Have guitar, will travel: Meet cantorial soloist Andrea Guthrey
search
More than a songCantor soloist brings a love of song to local congregations

Have guitar, will travel: Meet cantorial soloist Andrea Guthrey

North Hills soloist finds beauty in hearing people sing with her.

Photo by Tracy Brien Photography.
Photo by Tracy Brien Photography.

Andrea Guthrey wants people to sing with her.

In fact, the cantorial soloist enjoys leading congregations in song so much that she currently divides her time between two local synagogues — Temple B’nai Israel in White Oak and Temple David in Monroeville. In fact, she is so committed to singing at the two Reform synagogues that she drives more than 40 minutes to the Eastern suburbs from her home in the North Hills, where she lives with her husband, Justin, and their puppy, Daisy.

Guthrey is moved by “everybody joining together with their voices in prayer,” she said. “I love hearing people sing with me.”

Guthrey, who grew up in Cleveland, Ohio, has loved singing since she was a child. She recalls performing along with her father for the residents of Menorah Park Nursing Home where he worked as an administrator, Guthrey singing while her father played guitar.

“I think that was my first time performing for people,” she said. “I have this memory of my dad, who never really did anything with music, but had a lovely tenor voice. I think hearing him just put something in my head.”

Then, as a camper at the Union of Reform Judaism’s Goldman Union Camp Institute, she “just fell in love with Jewish music,” she said.

The future soloist performed in choirs during high school, and also credits her hometown cantor, Kathryn Wolfe Sebo from The Temple Tifereth Israel, with motivating her to pursue music as a career.

“I grew up admiring her voice so much,” Guthrey said. “She was a wonderful person with a gorgeous voice.”

Guthrey came to Pittsburgh to pursue a master’s in music performance at Duquesne University after earning an undergraduate degree from Ohio University in music education and vocal performance. She was singing in a church choir when she decided to contact Rodef Shalom’s Rabbi Sharyn Henry to see if there were opportunities to sing at the synagogue. To her surprise, Henry hired her. She sang a few times a month as one of several soloists employed by the congregation.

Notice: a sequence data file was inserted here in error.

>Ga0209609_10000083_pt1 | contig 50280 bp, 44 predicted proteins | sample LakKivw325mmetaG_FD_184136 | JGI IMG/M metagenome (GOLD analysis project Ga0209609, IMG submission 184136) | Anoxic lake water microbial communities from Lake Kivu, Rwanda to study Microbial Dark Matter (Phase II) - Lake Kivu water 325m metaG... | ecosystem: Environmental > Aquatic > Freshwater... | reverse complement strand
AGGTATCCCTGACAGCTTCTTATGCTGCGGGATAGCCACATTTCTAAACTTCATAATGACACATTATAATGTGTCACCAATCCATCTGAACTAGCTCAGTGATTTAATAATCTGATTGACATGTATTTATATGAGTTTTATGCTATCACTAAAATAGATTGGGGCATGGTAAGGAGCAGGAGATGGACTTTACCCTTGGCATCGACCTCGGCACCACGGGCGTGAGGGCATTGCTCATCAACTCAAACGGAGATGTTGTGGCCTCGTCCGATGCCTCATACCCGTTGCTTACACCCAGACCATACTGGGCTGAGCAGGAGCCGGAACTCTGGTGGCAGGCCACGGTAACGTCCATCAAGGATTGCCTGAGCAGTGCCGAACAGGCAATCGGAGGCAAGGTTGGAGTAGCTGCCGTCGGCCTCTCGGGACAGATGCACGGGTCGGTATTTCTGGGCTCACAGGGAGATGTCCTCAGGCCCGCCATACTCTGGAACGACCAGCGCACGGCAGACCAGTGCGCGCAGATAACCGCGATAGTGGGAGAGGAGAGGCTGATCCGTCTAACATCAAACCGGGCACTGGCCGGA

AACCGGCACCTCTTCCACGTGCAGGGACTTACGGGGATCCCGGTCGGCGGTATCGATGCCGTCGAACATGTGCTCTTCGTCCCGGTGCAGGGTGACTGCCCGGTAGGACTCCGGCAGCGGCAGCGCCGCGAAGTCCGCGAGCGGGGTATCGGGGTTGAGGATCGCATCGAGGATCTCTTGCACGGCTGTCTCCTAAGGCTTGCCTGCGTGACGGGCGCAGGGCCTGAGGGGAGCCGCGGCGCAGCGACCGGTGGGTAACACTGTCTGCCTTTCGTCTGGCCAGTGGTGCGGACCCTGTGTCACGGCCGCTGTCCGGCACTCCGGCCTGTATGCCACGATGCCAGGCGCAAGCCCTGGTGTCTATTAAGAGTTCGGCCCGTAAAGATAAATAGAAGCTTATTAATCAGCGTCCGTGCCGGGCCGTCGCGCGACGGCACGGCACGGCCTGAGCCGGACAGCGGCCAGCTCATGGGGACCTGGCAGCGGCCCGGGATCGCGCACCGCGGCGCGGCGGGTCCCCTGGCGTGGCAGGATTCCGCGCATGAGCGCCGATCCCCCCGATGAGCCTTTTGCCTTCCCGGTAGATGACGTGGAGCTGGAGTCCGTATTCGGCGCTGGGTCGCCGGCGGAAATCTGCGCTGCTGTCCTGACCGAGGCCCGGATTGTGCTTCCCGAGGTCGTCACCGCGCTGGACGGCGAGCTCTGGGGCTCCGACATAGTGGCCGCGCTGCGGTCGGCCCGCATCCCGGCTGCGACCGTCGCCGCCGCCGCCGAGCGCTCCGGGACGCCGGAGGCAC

After leaving Rodef Shalom, Guthrey began working closer to home at Temple Ohav Shalom in Allison Park, where she served as the congregation’s youth director, music director and cantorial soloist. Eventually, she added the title of assistant director of education, and worked there for four years.

In 2018, Guthrey began serving as Temple B’nai Israel’s cantorial soloist for the High Holidays. The 32-year-old now helps lead the congregation in song during Shabbat services, a role she assumed when the congregation began streaming on Zoom due to the COVID-19 pandemic. Since the congregation’s return to in-person services, Guthrey has continued to sing at the synagogue one Saturday a month.

She sings at Temple David the fourth Shabbat each month (and the fifth week, if there is one), leading the young family service earlier in the evening and the regular Shabbat service at 7:30 p.m. She also assists with “special” services, such as “Shabbat in the Park” and Simchat Torah, said Rabbi Barbara Symons, the congregation’s spiritual leader.

Equally at home with both the drama of High Holiday services and the everyday spirituality of a Friday night Shabbat service, Guthrey said some of her favorite pieces are Avinu Malkeinu and Kol Nidre.

“They’re just so beautiful,” she said. “I love whenever I get to have a cellist with me for Kol Nidre.”

She also praised Debbie Friedman’s version of “Mi Shebeirach, ”calling it “gorgeous and very moving.”

Temple B’nai Israel’s Rabbi Howie Stein said Guthrey is easy to work with and fits in well with his congregation — which likes to sing.

“She’s able to combine the abilities of a strong leader with melodies the congregation knows,” he said. “I generally give her complete discretion over what melodies she chooses. It’s a good relationship.”

Temple David’s Symons agrees.

“She brings a joyful attitude, both in the planning and in the leading,” Symons said. “She has an obvious gift for music which I very much enjoy. And she is able to lead when it’s a service of our youngest folks to ones that might need more traditional music. She has the flexibility and versatility to do both of those.”

Whether it’s Zoom or in person, the High Holidays or “Shabbat in the Park,” Guthrey finds joy hearing others sing with her.
“There’s a beauty in that,” she said. PJC

David Rullo can be reached at drullo@pittsburghjewishchronicle.org.

comments